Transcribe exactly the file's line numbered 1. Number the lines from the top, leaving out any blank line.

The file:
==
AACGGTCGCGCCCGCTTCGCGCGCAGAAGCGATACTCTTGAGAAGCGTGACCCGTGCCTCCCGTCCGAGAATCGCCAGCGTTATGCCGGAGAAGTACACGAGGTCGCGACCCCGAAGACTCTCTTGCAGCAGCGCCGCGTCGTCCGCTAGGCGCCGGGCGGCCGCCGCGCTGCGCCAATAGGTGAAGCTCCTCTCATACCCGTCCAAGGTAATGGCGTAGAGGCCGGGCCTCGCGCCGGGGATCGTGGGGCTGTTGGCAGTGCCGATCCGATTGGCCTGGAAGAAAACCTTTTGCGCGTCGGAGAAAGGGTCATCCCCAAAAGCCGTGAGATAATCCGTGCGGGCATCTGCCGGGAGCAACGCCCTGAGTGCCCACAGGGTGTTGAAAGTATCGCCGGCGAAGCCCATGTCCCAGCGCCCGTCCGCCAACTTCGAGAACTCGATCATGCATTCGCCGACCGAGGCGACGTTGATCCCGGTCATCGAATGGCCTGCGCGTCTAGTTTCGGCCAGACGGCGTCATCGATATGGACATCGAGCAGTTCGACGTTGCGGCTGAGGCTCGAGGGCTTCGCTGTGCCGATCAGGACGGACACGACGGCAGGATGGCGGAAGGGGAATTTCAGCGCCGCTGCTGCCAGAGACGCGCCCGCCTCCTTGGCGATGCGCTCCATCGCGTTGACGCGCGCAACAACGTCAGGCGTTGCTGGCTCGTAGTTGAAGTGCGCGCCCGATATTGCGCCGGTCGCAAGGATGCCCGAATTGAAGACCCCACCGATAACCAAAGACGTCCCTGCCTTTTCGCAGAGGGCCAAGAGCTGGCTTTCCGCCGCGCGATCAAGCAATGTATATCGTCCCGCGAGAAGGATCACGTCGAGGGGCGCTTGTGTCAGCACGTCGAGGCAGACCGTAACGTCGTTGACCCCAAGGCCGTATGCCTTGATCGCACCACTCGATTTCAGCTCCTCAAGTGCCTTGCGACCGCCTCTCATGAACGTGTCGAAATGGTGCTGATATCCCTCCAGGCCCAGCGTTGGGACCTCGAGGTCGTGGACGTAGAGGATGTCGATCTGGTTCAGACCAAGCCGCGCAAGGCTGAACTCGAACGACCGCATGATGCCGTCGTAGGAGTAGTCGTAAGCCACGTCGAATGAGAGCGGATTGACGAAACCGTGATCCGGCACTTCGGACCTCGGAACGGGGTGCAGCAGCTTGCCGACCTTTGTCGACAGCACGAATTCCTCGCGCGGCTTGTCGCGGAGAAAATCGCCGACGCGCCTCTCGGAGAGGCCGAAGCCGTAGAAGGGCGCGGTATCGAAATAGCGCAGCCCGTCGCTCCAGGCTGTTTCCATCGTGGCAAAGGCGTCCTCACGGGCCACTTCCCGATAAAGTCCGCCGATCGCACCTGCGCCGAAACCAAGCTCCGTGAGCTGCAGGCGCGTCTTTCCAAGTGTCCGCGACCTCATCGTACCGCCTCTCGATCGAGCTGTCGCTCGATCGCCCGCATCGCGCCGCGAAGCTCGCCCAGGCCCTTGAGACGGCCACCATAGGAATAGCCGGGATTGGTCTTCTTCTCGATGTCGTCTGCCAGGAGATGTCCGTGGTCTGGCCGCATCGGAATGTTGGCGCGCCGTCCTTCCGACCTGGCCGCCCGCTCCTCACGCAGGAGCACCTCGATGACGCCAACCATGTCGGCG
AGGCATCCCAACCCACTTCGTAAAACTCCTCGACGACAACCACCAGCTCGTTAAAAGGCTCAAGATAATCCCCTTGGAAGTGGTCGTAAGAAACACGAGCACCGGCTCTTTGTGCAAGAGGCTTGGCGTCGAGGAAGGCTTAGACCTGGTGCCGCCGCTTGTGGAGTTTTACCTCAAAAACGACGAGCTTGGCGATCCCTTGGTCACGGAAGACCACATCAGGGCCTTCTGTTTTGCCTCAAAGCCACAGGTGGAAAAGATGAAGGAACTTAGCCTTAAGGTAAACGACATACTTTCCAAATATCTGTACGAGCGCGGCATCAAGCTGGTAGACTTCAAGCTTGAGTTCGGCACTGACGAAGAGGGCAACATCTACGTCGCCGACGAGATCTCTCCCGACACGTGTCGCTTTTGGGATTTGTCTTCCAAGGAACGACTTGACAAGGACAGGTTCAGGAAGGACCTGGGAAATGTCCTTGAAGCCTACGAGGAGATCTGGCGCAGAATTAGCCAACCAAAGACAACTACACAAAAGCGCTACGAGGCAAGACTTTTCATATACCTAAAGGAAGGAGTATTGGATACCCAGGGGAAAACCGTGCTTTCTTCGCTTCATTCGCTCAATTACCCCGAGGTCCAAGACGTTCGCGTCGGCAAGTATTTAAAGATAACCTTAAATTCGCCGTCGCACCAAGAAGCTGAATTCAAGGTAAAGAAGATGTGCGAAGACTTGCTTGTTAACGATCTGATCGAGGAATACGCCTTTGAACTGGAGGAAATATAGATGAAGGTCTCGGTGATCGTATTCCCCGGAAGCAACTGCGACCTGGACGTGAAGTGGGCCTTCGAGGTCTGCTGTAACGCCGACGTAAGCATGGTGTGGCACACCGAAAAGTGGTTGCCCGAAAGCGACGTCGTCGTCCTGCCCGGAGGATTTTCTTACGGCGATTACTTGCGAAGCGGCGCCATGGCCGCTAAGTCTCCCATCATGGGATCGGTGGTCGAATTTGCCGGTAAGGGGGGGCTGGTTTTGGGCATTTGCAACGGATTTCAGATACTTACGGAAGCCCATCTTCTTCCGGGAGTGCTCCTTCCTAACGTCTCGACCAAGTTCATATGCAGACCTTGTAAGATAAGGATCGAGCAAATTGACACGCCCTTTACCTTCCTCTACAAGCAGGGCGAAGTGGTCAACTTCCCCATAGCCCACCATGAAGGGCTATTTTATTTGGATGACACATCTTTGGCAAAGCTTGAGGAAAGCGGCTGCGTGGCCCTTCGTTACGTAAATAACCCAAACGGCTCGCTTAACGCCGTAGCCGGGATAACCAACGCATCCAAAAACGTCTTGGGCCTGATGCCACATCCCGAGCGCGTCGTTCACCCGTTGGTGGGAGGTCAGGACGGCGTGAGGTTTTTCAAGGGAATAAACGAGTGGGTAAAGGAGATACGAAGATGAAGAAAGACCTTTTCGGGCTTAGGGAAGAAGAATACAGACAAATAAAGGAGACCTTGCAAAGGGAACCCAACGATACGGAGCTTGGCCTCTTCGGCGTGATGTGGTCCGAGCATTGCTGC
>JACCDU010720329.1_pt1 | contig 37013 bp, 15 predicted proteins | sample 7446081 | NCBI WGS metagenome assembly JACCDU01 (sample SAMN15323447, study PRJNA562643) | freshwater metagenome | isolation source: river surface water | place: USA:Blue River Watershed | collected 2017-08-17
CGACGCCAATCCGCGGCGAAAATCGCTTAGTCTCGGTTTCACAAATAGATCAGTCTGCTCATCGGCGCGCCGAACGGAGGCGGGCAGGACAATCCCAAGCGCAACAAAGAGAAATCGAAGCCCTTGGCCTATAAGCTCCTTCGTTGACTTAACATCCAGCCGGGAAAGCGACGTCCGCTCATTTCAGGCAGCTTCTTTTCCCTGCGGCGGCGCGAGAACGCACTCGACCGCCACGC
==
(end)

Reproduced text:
AACGGTCGCGCCCGCTTCGCGCGCAGAAGCGATACTCTTGAGAAGCGTGACCCGTGCCTCCCGTCCGAGAATCGCCAGCGTTATGCCGGAGAAGTACACGAGGTCGCGACCCCGAAGACTCTCTTGCAGCAGCGCCGCGTCGTCCGCTAGGCGCCGGGCGGCCGCCGCGCTGCGCCAATAGGTGAAGCTCCTCTCATACCCGTCCAAGGTAATGGCGTAGAGGCCGGGCCTCGCGCCGGGGATCGTGGGGCTGTTGGCAGTGCCGATCCGATTGGCCTGGAAGAAAACCTTTTGCGCGTCGGAGAAAGGGTCATCCCCAAAAGCCGTGAGATAATCCGTGCGGGCATCTGCCGGGAGCAACGCCCTGAGTGCCCACAGGGTGTTGAAAGTATCGCCGGCGAAGCCCATGTCCCAGCGCCCGTCCGCCAACTTCGAGAACTCGATCATGCATTCGCCGACCGAGGCGACGTTGATCCCGGTCATCGAATGGCCTGCGCGTCTAGTTTCGGCCAGACGGCGTCATCGATATGGACATCGAGCAGTTCGACGTTGCGGCTGAGGCTCGAGGGCTTCGCTGTGCCGATCAGGACGGACACGACGGCAGGATGGCGGAAGGGGAATTTCAGCGCCGCTGCTGCCAGAGACGCGCCCGCCTCCTTGGCGATGCGCTCCATCGCGTTGACGCGCGCAACAACGTCAGGCGTTGCTGGCTCGTAGTTGAAGTGCGCGCCCGATATTGCGCCGGTCGCAAGGATGCCCGAATTGAAGACCCCACCGATAACCAAAGACGTCCCTGCCTTTTCGCAGAGGGCCAAGAGCTGGCTTTCCGCCGCGCGATCAAGCAATGTATATCGTCCCGCGAGAAGGATCACGTCGAGGGGCGCTTGTGTCAGCACGTCGAGGCAGACCGTAACGTCGTTGACCCCAAGGCCGTATGCCTTGATCGCACCACTCGATTTCAGCTCCTCAAGTGCCTTGCGACCGCCTCTCATGAACGTGTCGAAATGGTGCTGATATCCCTCCAGGCCCAGCGTTGGGACCTCGAGGTCGTGGACGTAGAGGATGTCGATCTGGTTCAGACCAAGCCGCGCAAGGCTGAACTCGAACGACCGCATGATGCCGTCGTAGGAGTAGTCGTAAGCCACGTCGAATGAGAGCGGATTGACGAAACCGTGATCCGGCACTTCGGACCTCGGAACGGGGTGCAGCAGCTTGCCGACCTTTGTCGACAGCACGAATTCCTCGCGCGGCTTGTCGCGGAGAAAATCGCCGACGCGCCTCTCGGAGAGGCCGAAGCCGTAGAAGGGCGCGGTATCGAAATAGCGCAGCCCGTCGCTCCAGGCTGTTTCCATCGTGGCAAAGGCGTCCTCACGGGCCACTTCCCGATAAAGTCCGCCGATCGCACCTGCGCCGAAACCAAGCTCCGTGAGCTGCAGGCGCGTCTTTCCAAGTGTCCGCGACCTCATCGTACCGCCTCTCGATCGAGCTGTCGCTCGATCGCCCGCATCGCGCCGCGAAGCTCGCCCAGGCCCTTGAGACGGCCACCATAGGAATAGCCGGGATTGGTCTTCTTCTCGATGTCGTCTGCCAGGAGATGTCCGTGGTCTGGCCGCATCGGAATGTTGGCGCGCCGTCCTTCCGACCTGGCCGCCCGCTCCTCACGCAGGAGCACCTCGATGACGCCAACCATGTCGGCG